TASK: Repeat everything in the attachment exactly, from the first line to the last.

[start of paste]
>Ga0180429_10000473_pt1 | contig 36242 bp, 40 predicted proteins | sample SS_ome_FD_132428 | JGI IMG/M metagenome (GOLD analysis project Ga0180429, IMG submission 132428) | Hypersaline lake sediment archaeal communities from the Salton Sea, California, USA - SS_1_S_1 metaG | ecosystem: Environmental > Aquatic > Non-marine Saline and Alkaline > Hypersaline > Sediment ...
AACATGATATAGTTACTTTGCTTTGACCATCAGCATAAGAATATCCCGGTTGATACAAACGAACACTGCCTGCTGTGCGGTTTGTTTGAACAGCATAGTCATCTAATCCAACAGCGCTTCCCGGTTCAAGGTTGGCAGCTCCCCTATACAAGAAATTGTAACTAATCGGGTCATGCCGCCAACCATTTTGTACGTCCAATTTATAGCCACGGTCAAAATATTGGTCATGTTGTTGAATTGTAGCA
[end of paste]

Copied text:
>Ga0180429_10000473_pt1 | contig 36242 bp, 40 predicted proteins | sample SS_ome_FD_132428 | JGI IMG/M metagenome (GOLD analysis project Ga0180429, IMG submission 132428) | Hypersaline lake sediment archaeal communities from the Salton Sea, California, USA - SS_1_S_1 metaG | ecosystem: Environmental > Aquatic > Non-marine Saline and Alkaline > Hypersaline > Sediment ...
AACATGATATAGTTACTTTGCTTTGACCATCAGCATAAGAATATCCCGGTTGATACAAACGAACACTGCCTGCTGTGCGGTTTGTTTGAACAGCATAGTCATCTAATCCAACAGCGCTTCCCGGTTCAAGGTTGGCAGCTCCCCTATACAAGAAATTGTAACTAATCGGGTCATGCCGCCAACCATTTTGTACGTCCAATTTATAGCCACGGTCAAAATATTGGTCATGTTGTTGAATTGTAGCA